Earlier today, I wanted to read an article about the Kansas basketball game against TCU. Before I could read the actual article the website had a prompt directing me to fill out a survey to get to the content. Survey fatigue is a very real concern facing researchers. People are tired of taking surveys. It was bound to happen. It was pretty much inevitable. Introducing surveys as a reader tax to access online content is an interesting strategy. I’m curious how valuable those forced datasets with a definitive sampling universe will actually be for researchers.
John Paul’s birthday party at the house went pretty well today. The party did not involve go carts or anything remotely that exciting. The day had started out with a well-timed visit to the Denver Museum of Nature and Science (DMNS). It sounds like next month the museum will have a Maya exhibit. It could be interesting. The day ended with everybody still at the house watching a basketball matchup between the University of Kansas and TCU horn frogs on ESPNU. Sure my TV does not have the capacity to display 4K images. The day seemed like it went by pretty quickly. I assembled our new Weber grill inside the house. The grill worked well enough. Overall, the birthday cake from the Rheinlander Bakery was very well received.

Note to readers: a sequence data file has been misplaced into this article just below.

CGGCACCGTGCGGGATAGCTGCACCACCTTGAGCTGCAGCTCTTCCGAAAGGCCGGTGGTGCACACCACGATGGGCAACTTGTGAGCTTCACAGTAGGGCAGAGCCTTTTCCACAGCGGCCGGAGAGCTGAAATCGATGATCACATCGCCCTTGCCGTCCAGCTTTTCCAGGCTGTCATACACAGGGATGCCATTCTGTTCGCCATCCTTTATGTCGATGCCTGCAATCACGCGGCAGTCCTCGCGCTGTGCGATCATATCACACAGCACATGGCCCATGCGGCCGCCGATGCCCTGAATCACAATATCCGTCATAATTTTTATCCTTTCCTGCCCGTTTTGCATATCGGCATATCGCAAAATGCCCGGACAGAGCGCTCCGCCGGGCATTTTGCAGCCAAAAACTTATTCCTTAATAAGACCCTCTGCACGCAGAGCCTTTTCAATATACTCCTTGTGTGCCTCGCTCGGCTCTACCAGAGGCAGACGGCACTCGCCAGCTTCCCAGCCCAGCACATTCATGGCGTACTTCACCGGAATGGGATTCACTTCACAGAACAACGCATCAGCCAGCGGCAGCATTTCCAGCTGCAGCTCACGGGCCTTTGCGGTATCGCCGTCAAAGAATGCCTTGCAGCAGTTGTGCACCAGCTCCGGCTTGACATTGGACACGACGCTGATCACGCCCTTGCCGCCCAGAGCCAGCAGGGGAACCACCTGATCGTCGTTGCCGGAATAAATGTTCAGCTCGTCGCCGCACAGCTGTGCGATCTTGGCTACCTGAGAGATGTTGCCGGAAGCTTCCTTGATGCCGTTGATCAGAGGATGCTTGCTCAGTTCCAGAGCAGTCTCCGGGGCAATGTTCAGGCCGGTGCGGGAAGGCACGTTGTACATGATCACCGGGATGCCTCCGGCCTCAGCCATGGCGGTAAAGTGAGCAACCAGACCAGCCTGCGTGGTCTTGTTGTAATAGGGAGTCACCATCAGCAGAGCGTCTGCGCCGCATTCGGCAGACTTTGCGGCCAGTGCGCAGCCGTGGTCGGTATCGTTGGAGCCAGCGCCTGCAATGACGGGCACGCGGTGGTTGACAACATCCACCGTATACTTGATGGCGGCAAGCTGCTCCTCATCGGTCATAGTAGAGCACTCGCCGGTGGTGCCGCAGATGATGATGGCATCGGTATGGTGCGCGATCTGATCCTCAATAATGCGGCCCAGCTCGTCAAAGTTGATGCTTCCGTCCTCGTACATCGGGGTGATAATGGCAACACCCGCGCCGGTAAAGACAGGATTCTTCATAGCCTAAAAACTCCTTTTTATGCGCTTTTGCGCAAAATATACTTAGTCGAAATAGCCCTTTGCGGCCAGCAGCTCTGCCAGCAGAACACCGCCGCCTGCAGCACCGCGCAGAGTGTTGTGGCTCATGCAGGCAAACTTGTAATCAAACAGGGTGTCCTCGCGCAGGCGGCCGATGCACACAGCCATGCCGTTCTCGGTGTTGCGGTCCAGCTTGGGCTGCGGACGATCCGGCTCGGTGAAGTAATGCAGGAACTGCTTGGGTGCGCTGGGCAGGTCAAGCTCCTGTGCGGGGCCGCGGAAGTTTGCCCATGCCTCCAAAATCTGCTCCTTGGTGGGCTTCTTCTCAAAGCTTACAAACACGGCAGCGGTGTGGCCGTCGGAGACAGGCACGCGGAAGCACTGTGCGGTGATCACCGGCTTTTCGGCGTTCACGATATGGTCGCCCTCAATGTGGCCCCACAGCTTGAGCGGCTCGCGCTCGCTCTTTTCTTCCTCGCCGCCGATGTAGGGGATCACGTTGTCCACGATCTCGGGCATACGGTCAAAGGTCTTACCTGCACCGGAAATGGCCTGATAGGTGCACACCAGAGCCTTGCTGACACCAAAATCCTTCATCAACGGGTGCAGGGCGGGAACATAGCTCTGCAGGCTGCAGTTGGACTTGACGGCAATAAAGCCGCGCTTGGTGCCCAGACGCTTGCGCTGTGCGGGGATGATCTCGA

Larger data set analysis requires different solutions than smaller data set analysis. That might seem like a simple argument to make, but it is very important to understand where the tipping point occurs. A long time ago in a faraway basement, I learned that my dataset had expanded beyond the confines of a single computer. I needed something better. I needed a solution that was scalable and inexpensive. That is when I started studying the Apache project Hadoop.